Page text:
How we leverage the intelligence of multiple designers for better results

3ap — as agile as possible
6 min readFeb 3, 2023


Turning your vision into a version is no straightforward task. One of the challenges is perhaps choosing the right designer to translate ideas into reality. But what criteria do you select the designer on? After all, you haven’t even seen a design of your idea yet. And whatever you have envisioned only exists in your head. So how do you find a designer who can deliver best what you want? To solve this, we came up with a unique, collaborative design process.

The dilemma with shortlisting a single designer

Ideally, one would like to look at multiple final designs of their idea and choose the one that best fits their vision. And that’s exactly the dilemma — you often choose the designer without knowing what the result will look like.

When you start a design from square one, reviewing the past work of a particular designer can help decide. Because — even if not everyone would agree — most designers have their own personal style that can come through in this case.

However, if you already have a framework of design guidelines, a corporate design manual for instance, the personal style of a designer is (or should be) less relevant: A skilled designer is always able to adapt it to the taste of the customer or create something in line with a style guide.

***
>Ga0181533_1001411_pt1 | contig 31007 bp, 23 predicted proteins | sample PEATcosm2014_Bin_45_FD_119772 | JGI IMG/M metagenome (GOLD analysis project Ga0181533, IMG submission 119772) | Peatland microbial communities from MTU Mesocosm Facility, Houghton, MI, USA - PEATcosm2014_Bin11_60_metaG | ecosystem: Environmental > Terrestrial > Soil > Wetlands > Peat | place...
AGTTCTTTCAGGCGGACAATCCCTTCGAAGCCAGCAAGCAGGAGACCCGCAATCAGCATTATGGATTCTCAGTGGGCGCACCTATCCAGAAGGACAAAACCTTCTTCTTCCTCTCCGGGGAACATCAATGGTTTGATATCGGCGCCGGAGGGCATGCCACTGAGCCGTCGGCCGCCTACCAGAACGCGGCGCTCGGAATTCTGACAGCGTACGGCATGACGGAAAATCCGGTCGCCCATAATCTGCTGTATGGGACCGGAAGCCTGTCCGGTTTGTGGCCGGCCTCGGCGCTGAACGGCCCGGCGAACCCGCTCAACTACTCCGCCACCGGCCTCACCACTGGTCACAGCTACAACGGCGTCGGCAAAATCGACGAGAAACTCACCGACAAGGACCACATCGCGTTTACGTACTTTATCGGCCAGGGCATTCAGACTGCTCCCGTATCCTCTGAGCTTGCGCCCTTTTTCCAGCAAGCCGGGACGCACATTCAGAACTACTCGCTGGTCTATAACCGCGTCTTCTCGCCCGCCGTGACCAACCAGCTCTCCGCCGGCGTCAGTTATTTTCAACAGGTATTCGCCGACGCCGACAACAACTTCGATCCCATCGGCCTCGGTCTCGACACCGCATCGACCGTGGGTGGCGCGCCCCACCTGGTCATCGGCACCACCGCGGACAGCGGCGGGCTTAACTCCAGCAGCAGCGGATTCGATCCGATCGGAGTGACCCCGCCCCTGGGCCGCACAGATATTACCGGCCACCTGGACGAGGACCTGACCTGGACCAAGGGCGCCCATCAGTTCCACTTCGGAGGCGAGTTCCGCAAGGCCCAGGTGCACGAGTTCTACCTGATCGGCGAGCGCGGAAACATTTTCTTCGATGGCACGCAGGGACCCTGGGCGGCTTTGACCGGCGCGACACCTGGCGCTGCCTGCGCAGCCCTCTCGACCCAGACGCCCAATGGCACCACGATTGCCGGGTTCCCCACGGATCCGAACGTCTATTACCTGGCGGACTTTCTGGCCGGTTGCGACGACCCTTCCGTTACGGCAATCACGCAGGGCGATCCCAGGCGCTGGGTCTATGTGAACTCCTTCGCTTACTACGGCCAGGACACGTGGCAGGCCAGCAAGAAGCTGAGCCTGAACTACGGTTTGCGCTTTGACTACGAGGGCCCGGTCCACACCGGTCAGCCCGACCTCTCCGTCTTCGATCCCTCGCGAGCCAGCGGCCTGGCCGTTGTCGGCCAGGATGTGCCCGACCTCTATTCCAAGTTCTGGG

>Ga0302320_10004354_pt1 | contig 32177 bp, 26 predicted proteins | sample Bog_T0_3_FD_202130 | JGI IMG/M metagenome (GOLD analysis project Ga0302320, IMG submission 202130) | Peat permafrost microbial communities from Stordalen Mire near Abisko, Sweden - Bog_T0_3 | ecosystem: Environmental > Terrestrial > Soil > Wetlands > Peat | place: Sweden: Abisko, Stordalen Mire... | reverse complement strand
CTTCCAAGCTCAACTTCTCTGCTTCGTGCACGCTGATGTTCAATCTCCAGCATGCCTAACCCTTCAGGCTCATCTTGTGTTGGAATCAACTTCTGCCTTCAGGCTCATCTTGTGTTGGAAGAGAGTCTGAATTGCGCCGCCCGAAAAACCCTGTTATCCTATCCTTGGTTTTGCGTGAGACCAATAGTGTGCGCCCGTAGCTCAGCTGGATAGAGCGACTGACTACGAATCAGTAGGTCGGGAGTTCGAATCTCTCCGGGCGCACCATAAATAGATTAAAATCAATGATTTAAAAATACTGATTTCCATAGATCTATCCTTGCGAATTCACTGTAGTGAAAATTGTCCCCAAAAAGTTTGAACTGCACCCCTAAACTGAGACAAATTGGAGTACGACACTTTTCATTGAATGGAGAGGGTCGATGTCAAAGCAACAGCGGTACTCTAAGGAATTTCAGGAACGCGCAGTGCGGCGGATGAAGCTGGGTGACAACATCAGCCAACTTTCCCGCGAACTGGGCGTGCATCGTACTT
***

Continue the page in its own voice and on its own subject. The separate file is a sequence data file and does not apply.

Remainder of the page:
Being on the receiving end of this dilemma

We recently experienced this challenge ourselves in an internal project with an external agency.

It is not that we are unsatisfied with the outcome. But would another designer have chosen other approaches that we would have liked even better? It’s like shopping: we don’t buy the first pair of shoes that we see, even if we like them. We first want to look at what else is available to see if what we like is also what we like best.

After this experience, it became clear to us that our customers probably feel the same way working with us.

We needed to find a way out

Putting yourself in your client’s shoes every now and then helps you to see what their pains are. We wouldn’t be ourselves if we didn’t come up with creative solutions to tackle this challenge.

In recent times, we have been able to increase our workforce in UX and UI design. Our design team now consists of five to six designers. And each one has its own unique style at the bottom line. This made us think: How can our clients benefit from this design diversity the most?

Taadaaaa: The 3apdesign challenge was born

The 3ap design challenge aims to generate the ultimate value for the customer in a short amount of time. Within only five days, the design team tackles a business challenge and goes through different phases leading to a variety of potential solutions.